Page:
Casuality Analysis and Visualization Methods and Systems for Network Security

Description:

Studies estimate that nearly 25% of computers around the world are infected with malware, resulting in billions of dollars of damages. Stealthy malware residing on compromised machines can spy on the user, exfiltrating sensitive information and documents, abusing system and network resources, and disrupting user activities. Patching and scanning are the first line of defenses against the malware. However, these methods cannot detect new generations of malware (i.e., zero-day exploit) due to the lack of known signatures.

Our technology can be used to analyze and monitor large amounts of computer network traffic and detect malware activities. Our detection is based on discovering sophisticated semantic and logical relations among network traffic. We detect malware while they are in action, regardless whether the malware is zero-day exploit (brand new) or not.

Our technology can be used by individuals or organizations for protecting their computers. For example, it can be used by security analysts to monitor network traffic, examine traffic anomolies, and perform forensic analysis on the causes of anomolies.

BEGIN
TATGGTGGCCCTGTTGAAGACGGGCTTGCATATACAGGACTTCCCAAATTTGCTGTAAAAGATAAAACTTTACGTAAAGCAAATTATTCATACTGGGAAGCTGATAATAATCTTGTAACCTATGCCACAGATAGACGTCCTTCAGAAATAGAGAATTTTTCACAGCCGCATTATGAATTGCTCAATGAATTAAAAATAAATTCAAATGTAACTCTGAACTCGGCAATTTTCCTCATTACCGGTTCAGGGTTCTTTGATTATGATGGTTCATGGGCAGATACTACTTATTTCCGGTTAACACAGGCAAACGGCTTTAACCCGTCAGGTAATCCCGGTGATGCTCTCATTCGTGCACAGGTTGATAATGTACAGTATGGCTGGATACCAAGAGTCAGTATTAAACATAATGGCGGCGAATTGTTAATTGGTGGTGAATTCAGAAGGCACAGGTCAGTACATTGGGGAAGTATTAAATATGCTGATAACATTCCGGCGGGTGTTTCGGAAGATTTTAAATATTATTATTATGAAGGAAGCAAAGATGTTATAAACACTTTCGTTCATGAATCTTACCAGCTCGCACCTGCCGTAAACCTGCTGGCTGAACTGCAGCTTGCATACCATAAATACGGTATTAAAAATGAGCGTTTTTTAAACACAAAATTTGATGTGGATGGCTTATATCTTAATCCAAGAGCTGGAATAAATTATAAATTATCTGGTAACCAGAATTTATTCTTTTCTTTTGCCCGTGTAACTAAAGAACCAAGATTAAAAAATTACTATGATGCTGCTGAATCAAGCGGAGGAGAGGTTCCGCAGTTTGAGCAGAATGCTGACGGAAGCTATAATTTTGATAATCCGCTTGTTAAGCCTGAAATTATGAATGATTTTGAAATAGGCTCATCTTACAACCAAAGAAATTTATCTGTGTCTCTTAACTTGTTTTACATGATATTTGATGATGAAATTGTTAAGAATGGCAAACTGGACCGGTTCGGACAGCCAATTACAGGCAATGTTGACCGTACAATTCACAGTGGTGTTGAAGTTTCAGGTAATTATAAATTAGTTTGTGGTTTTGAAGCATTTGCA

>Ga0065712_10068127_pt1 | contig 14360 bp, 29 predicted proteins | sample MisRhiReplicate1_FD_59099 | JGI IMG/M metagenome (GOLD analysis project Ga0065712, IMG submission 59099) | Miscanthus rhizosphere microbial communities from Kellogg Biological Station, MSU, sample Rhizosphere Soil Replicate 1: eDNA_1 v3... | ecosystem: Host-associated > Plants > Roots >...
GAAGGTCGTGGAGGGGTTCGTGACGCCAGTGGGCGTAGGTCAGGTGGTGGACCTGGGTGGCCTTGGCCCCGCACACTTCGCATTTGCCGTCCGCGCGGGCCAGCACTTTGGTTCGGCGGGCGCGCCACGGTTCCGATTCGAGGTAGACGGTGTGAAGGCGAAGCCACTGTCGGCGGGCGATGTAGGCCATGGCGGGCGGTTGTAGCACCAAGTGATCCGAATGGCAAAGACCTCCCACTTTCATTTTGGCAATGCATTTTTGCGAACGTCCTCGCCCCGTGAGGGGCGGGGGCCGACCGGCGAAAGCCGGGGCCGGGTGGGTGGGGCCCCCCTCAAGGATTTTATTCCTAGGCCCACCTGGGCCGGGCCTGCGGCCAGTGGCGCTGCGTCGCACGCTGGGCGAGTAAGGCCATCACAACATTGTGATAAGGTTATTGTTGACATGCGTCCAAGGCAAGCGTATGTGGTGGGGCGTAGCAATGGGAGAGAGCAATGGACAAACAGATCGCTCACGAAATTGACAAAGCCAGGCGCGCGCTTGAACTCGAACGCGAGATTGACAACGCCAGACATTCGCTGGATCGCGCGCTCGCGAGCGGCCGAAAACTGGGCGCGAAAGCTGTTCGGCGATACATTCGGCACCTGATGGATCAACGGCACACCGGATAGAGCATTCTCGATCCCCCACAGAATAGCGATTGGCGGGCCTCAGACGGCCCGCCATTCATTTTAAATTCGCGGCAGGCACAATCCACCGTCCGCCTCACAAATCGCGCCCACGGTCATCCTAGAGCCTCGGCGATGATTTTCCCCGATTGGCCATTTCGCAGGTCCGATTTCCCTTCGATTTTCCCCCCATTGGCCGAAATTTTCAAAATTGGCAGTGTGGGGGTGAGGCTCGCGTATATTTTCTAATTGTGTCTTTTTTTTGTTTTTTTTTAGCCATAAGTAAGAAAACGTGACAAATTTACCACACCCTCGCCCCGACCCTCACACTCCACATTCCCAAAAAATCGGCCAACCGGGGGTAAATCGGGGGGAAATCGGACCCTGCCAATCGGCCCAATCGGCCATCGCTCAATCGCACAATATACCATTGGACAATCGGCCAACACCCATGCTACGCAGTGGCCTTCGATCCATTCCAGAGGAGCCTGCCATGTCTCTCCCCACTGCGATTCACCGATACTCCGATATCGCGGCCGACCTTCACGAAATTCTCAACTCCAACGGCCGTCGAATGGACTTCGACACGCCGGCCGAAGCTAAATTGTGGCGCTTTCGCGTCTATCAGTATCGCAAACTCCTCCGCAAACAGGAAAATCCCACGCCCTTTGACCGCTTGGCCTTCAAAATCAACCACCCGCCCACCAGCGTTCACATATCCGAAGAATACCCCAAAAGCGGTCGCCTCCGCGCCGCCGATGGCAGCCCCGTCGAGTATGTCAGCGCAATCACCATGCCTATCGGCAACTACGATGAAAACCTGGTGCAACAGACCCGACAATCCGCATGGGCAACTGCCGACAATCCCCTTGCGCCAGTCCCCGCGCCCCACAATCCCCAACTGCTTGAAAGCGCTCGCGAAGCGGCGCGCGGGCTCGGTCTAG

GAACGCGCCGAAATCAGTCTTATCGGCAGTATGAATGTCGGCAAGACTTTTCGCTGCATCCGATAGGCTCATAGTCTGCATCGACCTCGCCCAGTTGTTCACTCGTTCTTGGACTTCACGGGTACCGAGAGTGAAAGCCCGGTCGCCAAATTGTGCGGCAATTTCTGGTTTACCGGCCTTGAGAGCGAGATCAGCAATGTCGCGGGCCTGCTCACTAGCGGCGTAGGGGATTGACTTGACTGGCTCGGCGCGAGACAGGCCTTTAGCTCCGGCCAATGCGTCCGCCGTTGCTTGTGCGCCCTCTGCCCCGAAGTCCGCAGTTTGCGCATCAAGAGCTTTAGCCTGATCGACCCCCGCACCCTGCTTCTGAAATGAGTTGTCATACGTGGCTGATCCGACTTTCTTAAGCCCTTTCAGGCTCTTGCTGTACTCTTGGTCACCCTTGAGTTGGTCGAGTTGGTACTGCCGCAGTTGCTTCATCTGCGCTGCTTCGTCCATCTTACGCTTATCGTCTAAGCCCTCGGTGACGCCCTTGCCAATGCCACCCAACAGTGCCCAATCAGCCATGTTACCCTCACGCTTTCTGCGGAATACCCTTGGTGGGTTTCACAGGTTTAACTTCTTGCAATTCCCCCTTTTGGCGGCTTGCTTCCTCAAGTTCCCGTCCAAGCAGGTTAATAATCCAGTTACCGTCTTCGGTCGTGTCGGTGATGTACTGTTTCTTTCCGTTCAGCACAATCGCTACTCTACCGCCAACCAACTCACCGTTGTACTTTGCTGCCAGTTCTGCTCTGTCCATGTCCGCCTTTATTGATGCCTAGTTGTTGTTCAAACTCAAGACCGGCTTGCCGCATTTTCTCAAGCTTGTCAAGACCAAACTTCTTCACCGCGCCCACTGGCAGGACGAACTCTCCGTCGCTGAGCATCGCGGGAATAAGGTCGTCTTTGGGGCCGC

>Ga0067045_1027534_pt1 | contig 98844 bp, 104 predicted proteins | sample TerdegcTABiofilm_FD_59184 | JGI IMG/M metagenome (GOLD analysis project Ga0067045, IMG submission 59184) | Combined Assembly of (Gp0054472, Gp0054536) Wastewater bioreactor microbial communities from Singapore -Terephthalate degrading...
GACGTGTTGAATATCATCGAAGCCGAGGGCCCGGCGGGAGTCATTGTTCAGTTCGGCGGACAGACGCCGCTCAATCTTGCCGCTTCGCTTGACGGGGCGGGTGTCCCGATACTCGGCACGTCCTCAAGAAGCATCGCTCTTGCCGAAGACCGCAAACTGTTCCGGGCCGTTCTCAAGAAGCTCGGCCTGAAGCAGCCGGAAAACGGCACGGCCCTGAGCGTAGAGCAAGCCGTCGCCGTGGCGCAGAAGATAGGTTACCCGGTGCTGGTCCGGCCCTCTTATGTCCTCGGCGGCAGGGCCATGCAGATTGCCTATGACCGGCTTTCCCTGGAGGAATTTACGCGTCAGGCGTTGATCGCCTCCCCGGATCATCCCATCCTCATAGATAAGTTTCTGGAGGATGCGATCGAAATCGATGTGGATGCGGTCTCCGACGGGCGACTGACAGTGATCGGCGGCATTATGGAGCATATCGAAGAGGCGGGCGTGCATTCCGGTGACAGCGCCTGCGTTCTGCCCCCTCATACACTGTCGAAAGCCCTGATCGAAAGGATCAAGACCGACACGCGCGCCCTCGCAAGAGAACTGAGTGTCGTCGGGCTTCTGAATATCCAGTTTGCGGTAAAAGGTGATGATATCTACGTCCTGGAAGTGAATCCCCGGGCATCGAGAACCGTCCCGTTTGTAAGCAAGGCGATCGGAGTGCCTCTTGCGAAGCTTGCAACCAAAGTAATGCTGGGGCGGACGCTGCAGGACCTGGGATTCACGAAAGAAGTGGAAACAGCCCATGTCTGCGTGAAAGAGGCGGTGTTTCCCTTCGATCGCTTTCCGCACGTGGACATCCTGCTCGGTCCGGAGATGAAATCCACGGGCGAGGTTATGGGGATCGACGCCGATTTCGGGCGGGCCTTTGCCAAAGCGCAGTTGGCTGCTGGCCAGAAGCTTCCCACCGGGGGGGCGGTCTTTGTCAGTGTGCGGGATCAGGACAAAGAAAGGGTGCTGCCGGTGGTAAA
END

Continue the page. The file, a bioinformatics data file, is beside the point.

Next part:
It provides automatic anomaly detection in the observed network activities through probabilistic reasoning of the causal relations in traffic. Our discovery algorithm constructs triggering relation graphs that uniquely pinpoint abnormal network events that lack valid triggers (i.e., legitimate causes for the event to occur). Our algorithm is accurate, scalable, and easy-to-use.

Our visualization tool takes the above discovered results, and provides an interactive graphic interface for users. The graphic user interface has a unique design that is both user-friendly and convenient for examining traffic. It allows the optimal usage of the screen for displaying related network events, which is well suited for security analysts to perform further manual inspection and forensic tasks on network events based on causal relations.

Patent Information:
For Information, Contact:
Li Chen
Licensing Associate
Virginia Tech Intellectual Properties, Inc.
(540) 443-9217
lchen@vtip.org
Inventors:
Danfeng (Daphne) Yao
Hao Zhang
Keywords:
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